Stanford Medicine Newsletter Updates For the Local Community

Fall 2014

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Stanford Medicine News is published by the communications group at Stanford University Medical Center. To subscribe to the print version, send your name and address to: communitynews-owner@lists.stanford.edu.

A weighty problem

Popular thinking holds that the nation's obesity epidemic, which accounts for roughly 20 percent of health-care spending in the United States, is the result of greater consumption of calories.

But a recent study by Uri Ladabaum, MD, a Stanford professor of gastroenterology, and his team points out the contribution of physical inactivity to the obesity epidemic. Between 1988 and 2010, the percentage of women reporting no physical activity skyrocketed from 19 percent to 52 percent, the researchers found. And the percentage of inactive men jumped from 11 percent to 43 percent over the same period. Read Story »

Sound Bites

“We clearly show that in this older population, the more they exercised, they less likely they were to develop atrial fibrillation — and the obese women were the ones who benefited most from this exercise."

Marco Perez, MD, director of the Stanford Inherited Arrhythmia Clinic, on a study about the relationship between obesity, exercise and heart disease.

U.S. News & World Report, Aug. 22


“These episodes have not gotten much attention, but given that they occur at a high rate in the general population, more research should be done on when they occur and whether they can be treated."

Maurice Ohayon, MD, professor of psychiatry and behavioral sciences, on a study that found that one in seven adults experiences "sleep drunkenness," waking up confused, prone to poor decisions and even violent behavior.

CBS News, Aug. 25


“This study reinforces the idea that what we eat directly influences our gut microbiota, which, in turn, is intimately linked to many facets of our health."

Justin Sonnenburg, PhD, professor of microbiology and immunology, regarding a study on the dietary impact of artificial sweeteners.

National Geographic, Sept. 17


“I predict that the study we're doing will help to push stimulation as a therapy for stroke. You can imagine how important that would be for the millions of stroke patients with disability."

Gary Steinberg, MD, PhD, professor and chair of neurosurgery, on a study that found that light-driven stimulation can improve stroke recovery in mice.

BBC, Aug. 18

 

Matters of the heart

Michael Murphy's mother made special keepsake boxes for all seven of her children to preserve the typical memorabilia of childhood. In Murphy's box was a detailed record of the 1966 surgery that left a scar that runs 14 inches along his left side. Read Story »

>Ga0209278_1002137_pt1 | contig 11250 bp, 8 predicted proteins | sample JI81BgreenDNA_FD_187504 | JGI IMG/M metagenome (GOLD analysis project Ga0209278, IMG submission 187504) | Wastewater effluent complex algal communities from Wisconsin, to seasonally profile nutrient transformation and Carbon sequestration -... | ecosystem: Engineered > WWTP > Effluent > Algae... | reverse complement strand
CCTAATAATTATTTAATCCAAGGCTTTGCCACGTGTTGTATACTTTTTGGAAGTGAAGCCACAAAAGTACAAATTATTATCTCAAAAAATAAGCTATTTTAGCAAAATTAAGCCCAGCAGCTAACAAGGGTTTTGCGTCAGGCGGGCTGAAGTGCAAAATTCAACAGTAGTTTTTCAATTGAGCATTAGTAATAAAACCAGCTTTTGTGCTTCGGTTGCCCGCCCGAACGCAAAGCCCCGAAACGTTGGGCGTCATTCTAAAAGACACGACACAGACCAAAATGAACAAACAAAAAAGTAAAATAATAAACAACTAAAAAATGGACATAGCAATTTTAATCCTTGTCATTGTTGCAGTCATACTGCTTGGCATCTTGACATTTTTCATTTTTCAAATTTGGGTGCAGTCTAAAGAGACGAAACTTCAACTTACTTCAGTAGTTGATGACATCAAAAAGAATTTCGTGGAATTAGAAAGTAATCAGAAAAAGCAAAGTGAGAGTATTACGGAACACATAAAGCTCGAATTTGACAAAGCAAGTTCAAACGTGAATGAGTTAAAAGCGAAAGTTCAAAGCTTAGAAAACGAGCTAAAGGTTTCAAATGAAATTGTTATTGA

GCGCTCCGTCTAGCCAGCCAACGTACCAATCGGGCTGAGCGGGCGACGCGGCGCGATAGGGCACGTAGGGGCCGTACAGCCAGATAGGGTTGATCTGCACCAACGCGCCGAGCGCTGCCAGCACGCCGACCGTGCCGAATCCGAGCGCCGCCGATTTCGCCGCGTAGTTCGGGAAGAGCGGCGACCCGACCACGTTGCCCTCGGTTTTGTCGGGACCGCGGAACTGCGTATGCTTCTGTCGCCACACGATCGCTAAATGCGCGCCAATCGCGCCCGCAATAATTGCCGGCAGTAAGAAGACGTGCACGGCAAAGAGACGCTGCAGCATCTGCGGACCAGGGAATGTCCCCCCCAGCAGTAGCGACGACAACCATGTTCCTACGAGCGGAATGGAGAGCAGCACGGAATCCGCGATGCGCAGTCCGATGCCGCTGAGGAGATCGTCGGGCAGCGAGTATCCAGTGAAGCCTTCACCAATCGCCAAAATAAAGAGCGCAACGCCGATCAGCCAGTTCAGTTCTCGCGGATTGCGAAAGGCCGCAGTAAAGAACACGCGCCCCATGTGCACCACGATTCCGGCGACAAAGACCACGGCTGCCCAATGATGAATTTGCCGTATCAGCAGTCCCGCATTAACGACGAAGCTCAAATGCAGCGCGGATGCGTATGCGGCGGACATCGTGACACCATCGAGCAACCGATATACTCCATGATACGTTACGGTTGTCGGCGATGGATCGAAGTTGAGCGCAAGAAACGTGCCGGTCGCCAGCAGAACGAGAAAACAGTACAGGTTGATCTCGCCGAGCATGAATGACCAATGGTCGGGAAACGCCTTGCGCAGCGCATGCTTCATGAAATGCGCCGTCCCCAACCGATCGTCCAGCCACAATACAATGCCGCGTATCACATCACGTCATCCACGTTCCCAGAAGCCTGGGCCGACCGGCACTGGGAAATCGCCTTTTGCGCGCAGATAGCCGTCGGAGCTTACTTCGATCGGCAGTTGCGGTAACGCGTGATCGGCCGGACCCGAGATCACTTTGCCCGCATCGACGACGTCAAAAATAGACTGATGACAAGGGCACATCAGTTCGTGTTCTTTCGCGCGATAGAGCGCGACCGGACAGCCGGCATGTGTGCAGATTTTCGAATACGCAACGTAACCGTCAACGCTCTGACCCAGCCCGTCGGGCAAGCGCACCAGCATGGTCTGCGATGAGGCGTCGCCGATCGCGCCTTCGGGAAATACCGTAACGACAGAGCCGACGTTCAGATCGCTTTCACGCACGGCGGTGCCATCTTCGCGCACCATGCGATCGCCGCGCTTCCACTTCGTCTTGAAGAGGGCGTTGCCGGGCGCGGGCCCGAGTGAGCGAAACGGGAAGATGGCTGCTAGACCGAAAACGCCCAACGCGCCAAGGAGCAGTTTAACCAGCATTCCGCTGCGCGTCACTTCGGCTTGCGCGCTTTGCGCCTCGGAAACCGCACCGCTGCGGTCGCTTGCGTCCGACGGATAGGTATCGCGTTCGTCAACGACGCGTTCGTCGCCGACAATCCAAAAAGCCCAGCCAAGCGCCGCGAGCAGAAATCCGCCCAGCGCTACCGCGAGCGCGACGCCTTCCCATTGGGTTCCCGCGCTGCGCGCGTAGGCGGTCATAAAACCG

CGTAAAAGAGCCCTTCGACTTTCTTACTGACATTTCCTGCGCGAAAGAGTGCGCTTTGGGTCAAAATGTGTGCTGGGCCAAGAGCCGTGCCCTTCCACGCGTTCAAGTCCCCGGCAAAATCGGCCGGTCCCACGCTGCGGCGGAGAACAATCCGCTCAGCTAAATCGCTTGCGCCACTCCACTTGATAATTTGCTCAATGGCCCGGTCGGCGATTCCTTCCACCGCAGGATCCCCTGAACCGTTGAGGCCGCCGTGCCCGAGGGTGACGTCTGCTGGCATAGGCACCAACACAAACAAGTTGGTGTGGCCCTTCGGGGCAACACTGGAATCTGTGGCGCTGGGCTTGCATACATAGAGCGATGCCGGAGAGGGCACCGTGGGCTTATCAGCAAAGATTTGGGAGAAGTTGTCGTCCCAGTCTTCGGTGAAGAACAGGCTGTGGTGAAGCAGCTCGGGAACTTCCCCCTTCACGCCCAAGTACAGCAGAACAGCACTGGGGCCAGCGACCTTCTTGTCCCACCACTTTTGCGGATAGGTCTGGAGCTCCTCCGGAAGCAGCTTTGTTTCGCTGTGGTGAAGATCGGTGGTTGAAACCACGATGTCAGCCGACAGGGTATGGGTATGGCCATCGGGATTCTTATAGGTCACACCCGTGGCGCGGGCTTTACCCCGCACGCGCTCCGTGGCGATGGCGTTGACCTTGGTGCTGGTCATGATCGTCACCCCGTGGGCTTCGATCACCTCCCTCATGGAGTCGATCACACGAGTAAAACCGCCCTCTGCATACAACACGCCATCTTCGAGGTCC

Weathering heights

A.J. Barker might not have a long commute to get to work in the morning, but he probably has one of the highest. Each workday he climbs 200 feet of steel to position himself in the cabin of one of the two enormous yellow tower cranes at the Lucile Packard Children's Hospital Stanford expansion work site. Read Story »

Streamlining cancer care

Sharron Brockman has become all too familiar with cancer. Diagnosed with stage-3 ovarian cancer, Brockman has gone through two rounds of chemotherapy and had to drop out of a clinical trial because of a reaction to one of the medications. But when she decided to continue her treatment at the Stanford Cancer Center, she came across something new: her own multidisciplinary care coordinator. Read Story »

Tool for transport

Lucile Packard Children's Hospital Stanford has a new electronic medical records system that helps make the patient-transfer process safer and more efficient in the event of a major crisis. Caregivers have prompt access to a fully automated report that categorizes patients in terms of their specific needs, such as what types of IV medication they receive, or whether they're on ventilators. Read Story »

Expert support for early arrivals

When Heather Keller's twins arrived 14 weeks early, not only was she unprepared for their birth, but she quickly became overwhelmed by all the medical issues that followed — brain cysts, pneumonia, infections. The problems started at the top of their heads and ended at their toes, she said. Read Story »

Study: Double mastectomy does not boost patient survival

A large-scale study of women undergoing breast cancer surgery showed no survival benefit for those who had both breasts removed compared with those who had a lumpectomy followed by radiation. Read Story »

 

Events

Find out more about the events taking place at Stanford. More »

 

 

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